Symphonic Is Not To Be Slept On! His New Single “Toxic (No Britney)” Is Out Now!

Symphonic is an artist who will certainly create waves in this industry. Symphonic released his latest single titled “Toxic (No Britney)” and this flashy rapper will have you hyped! The bars and punchlines in this record leave you multiple captions for your photos. Symphonic has the perfect energy in his delivery alongside the right type of style that can get the party started. Every lyric in “Toxic (No Britney)” was extremely catchy. Symphonic is breaking against the norm of hip-hop as an openly gay rapper who is as braggadocious as possible!

Symphonic can undeniably be a hitmaker in today’s current of rap music. Lately, the industry has become more open and less judgmental to artists who are openly homosexual. Take, Lilnasx for example! It’s a beautiful shift in culture and a huge step to the advancement of the music industry. Symphonic talent speaks for itself. His raw lyricism and tough articulation punch you with every line he raps. He knows how to change a listener's entire mood with a song that’s perfectly fitting for your day to day duties or even nightly clubbing! “Toxic (No Britney)” was a wonderful hit record and we’re excited to see what this promising rising star has in the future for us.

Give a listen to "Toxic (No Britney)" here, and keep reading for more with Symphonic!


Welcome to BuzzMusicLA Symphonic! We know you were born in the heart of Motown. How was it growing up? In what ways were you influenced by your upbringing and the musical city you lived in?

Hello hello! Being from Motown, you always feel an obligation to be in tune with the soul that comes with the music. I actually had the pleasure of not only being from Detroit, but living in Louisville, KY from ages 5 to 15. I look at myself as having the grit and "gutta" of a Midwestern artist with the flare and bounce of a Southern artist. Growing up was difficult at times, you know, single mom working and having a sister that's 7 years younger than me. I had to find creative ways to stay occupied and music was my getaway.

What would you consider the most challenging aspect of creating a new song? In what ways do you overcome this hurdle?

I think the most challenging aspect of creating a new song is getting it to a point where YOU, the artist likes it. Some people don't realize that by the time you hear a single from your favorite artist, they've heard that same song 100, 200, 1000 times. It's when you can finally listen on that last time and say, "This is major and I'm ready for people to hear what I have to offer." I overcome this by sticking to my gut and my intuition. If I got a feeling from a song that it's going to be something special, I don't question that, I roll with that. At the end of that day, you have to take a risk and throw some darts out there. If it sticks, there you go. If it doesn't? Take Aaliyah's advice. You can dust it off and try again!

Talk to us about your hit “Toxic (No Britney)” This song resonated well with us here at Buzz. Did you go for any specific arrangements? How would you detail the production of this song?

Man, that has become my favorite song in my discography and my favorite song to perform. I wrote that song on a lunch break inside of a local bakery because the production spoke to me so intently, I needed to get my ish off! Making this song, the hook came to me first and I sat there and said, "How can I elevate what's already good to make people listen more?" and that's where the "No Britney" subtitle came from. We are in no way affiliated with legend Britney Spears' 2003 hit "Toxic" but we pay homage wherever and however we can! Being an openly gay artist, finding KeyAno, the producer of the record, and seeing that he is an openly gay producer with untouchable production talent, just made the record that much more powerful. I look at him as the Timbaland to my Missy Elliott. He brings the best out of me on all of his productions. "Toxic (No Britney)" is a piece of modern day hip-hop with a west coast bounce and a nod to the 2000's with the hook and lyrics!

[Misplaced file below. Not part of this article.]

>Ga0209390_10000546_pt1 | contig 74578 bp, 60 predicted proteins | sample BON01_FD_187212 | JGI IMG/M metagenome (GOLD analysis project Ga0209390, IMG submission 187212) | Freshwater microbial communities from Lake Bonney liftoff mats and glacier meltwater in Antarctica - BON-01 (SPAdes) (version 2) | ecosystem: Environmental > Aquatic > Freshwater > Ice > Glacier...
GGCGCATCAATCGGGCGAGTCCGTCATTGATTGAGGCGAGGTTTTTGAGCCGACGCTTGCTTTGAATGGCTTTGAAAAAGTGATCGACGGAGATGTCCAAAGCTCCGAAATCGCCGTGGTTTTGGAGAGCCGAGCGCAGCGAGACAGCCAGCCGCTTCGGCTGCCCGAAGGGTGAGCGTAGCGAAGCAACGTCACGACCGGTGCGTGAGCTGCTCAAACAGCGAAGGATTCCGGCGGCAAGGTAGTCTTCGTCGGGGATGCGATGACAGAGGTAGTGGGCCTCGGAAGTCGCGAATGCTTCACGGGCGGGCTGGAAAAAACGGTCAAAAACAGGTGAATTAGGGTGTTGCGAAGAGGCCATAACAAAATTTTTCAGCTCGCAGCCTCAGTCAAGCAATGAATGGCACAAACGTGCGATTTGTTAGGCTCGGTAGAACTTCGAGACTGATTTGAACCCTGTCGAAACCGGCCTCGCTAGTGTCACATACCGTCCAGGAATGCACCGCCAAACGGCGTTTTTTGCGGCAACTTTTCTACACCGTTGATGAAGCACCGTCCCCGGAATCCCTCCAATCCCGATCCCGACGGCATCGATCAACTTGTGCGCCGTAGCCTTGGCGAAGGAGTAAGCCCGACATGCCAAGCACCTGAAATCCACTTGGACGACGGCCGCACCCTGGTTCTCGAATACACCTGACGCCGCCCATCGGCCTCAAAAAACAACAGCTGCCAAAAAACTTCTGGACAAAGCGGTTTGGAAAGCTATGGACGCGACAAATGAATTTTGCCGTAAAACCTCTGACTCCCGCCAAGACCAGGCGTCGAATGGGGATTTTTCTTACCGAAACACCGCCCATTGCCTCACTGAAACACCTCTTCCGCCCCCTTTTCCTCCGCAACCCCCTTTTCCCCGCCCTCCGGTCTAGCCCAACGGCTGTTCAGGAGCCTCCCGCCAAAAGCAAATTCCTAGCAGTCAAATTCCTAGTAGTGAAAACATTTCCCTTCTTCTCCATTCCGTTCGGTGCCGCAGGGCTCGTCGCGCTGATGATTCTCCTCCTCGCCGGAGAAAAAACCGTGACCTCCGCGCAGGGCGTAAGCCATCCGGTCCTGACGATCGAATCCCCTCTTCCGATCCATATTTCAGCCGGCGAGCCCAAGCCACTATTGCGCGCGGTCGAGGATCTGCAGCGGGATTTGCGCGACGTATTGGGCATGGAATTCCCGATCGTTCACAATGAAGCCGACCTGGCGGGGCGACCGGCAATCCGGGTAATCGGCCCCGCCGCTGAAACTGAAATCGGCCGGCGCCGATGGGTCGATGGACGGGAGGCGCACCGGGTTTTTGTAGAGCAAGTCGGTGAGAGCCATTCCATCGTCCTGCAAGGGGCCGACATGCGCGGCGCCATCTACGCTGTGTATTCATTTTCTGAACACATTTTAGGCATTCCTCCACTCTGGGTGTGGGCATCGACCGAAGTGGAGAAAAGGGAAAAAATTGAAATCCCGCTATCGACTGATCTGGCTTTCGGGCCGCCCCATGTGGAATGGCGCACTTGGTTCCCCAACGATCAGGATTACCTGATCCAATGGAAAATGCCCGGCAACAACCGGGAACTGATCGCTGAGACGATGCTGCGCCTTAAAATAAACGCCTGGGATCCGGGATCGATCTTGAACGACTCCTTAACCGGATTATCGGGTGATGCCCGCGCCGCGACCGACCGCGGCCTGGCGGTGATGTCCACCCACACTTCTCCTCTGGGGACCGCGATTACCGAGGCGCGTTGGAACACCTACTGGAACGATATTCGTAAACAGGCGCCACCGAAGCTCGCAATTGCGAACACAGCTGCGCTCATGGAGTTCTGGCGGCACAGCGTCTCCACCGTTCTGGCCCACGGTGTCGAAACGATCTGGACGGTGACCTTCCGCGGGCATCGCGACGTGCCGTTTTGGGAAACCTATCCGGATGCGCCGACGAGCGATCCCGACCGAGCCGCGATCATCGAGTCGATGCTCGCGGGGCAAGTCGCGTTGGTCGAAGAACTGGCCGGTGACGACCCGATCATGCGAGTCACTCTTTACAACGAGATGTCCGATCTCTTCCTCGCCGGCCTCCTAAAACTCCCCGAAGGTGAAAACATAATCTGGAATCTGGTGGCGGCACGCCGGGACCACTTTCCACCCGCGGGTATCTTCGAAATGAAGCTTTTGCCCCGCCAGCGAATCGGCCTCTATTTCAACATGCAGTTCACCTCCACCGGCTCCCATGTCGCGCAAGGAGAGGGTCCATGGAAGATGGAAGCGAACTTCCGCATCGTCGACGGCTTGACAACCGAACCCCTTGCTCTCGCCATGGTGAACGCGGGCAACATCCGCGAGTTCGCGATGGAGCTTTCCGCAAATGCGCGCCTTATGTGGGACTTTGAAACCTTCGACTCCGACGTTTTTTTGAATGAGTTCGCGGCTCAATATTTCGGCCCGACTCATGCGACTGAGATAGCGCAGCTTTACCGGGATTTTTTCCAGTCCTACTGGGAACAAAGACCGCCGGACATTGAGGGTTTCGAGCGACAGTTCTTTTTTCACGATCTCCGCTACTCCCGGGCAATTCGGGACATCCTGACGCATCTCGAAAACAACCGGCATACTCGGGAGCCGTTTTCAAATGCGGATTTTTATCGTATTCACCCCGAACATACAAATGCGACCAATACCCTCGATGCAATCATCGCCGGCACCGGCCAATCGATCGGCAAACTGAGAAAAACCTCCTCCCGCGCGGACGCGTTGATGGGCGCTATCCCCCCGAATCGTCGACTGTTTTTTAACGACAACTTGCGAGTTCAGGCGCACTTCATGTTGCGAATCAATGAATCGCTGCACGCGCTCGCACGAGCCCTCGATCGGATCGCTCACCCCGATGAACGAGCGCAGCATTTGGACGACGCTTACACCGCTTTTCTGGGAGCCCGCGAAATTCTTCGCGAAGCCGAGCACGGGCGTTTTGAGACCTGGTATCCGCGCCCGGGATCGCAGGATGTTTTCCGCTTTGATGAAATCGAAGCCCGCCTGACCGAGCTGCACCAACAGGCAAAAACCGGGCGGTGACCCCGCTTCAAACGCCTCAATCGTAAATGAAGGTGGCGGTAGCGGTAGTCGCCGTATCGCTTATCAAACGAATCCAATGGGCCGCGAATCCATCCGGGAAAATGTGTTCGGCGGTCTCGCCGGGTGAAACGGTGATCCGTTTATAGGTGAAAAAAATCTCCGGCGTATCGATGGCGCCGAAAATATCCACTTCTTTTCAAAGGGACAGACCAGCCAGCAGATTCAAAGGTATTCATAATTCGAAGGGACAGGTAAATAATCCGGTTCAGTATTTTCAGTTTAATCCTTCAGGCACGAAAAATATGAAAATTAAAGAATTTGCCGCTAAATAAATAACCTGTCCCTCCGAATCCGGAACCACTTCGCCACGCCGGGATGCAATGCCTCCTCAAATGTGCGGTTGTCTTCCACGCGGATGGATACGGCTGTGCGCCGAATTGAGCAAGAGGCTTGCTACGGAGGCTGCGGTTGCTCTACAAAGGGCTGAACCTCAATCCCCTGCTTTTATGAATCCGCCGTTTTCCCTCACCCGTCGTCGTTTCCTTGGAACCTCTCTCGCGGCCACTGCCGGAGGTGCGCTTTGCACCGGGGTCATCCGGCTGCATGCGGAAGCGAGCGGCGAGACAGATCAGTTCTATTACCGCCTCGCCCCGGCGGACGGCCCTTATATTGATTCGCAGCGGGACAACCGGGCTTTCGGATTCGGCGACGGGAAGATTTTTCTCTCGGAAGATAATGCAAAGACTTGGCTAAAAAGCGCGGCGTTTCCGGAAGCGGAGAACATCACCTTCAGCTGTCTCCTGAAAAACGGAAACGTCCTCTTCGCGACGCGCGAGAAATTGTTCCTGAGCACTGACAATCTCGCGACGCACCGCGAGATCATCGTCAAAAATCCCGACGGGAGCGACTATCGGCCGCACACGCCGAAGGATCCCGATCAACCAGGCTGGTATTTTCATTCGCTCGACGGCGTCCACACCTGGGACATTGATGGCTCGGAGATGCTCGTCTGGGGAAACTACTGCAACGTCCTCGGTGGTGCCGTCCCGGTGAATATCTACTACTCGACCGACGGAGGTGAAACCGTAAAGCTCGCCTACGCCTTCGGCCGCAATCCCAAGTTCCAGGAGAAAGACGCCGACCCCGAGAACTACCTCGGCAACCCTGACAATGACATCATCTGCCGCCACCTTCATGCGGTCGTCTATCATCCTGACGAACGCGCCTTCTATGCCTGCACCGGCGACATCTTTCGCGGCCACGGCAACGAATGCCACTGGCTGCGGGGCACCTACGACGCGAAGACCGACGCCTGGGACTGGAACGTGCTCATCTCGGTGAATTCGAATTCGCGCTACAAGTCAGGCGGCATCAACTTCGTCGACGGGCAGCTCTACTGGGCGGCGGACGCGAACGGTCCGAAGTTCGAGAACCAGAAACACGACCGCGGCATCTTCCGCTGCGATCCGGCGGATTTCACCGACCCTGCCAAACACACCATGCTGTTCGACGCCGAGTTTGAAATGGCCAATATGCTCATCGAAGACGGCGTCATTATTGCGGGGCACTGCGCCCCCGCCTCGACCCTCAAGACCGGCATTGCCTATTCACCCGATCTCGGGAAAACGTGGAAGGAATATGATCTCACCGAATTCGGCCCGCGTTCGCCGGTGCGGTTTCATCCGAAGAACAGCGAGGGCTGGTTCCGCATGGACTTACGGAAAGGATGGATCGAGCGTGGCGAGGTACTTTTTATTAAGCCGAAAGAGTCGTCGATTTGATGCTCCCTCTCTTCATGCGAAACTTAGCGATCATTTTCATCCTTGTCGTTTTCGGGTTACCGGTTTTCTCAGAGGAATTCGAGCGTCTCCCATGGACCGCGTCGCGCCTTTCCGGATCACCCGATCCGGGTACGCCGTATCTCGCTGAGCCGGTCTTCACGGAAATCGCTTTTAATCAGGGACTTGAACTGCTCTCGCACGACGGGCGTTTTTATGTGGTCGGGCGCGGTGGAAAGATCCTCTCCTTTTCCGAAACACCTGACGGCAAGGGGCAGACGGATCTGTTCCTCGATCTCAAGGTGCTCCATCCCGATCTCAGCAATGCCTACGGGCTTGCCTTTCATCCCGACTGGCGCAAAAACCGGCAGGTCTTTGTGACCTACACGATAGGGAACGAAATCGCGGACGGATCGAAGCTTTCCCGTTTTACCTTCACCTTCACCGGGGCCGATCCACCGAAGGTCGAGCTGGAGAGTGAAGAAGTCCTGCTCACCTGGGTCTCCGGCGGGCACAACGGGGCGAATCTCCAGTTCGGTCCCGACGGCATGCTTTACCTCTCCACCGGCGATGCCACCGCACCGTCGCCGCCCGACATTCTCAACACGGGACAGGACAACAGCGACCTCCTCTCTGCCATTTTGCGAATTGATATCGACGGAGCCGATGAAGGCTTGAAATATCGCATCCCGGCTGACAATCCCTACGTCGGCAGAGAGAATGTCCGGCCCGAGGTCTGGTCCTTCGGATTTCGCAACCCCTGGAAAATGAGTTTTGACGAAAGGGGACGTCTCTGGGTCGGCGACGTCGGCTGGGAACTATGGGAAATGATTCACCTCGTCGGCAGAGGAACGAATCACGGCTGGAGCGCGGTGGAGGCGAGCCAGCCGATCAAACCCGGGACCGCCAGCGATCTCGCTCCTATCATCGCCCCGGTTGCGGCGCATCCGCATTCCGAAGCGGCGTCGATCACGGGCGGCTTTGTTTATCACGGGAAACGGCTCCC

Who would you consider to be the biggest influence for you as a rapper and why?

My two biggest influences musically, because they're quite different and I can't pick one over the other would be Aaliyah and Gucci Mane. Aaliyah is the pinnacle of individuality and uniqueness, the two things I preach the most to myself and others. She taught me how to be smooth and listen for the intricacies in an instrumental. She kept a mystique that I feel is now lost, in the world of social media and instant gratification. She wasn't afraid to put herself out there as more than a singer, but a full-blown entertainer and her sound & look is still unmatched but duplicated to this day. Gucci Mane La Flare!! My Instagram handle for the longest time was @thegayguccimane haha! And that rings true still! Gucci Mane is also an artist to have such a unique and distinct style but adding to that, he also has the ear to listen for that same thing in others. He was the first rapper I ever fully committed to being a fan of. I call him the leader of the new school because truthfully, if it wasn't for the formula Gucci Mane created, we'd have none of the new, hot rappers of today. His work ethic is mind-blowing and inspirational.

What’s next for you Symphonic?

Hopefully a chicken sandwich from Popeyes! You see how crazy that is? Nah, but for real, I'm just buckling down and investing in myself and my brand. Getting myself in front of audiences and shooting music videos. Being seen and setting the tone for what I aim to bring into this game. I plan on releasing my debut album this year and I have a few spot dates coming up as well! September 12th, I'll be in LA performing at The People's Party showcase and you can always catch me in Denver as well!


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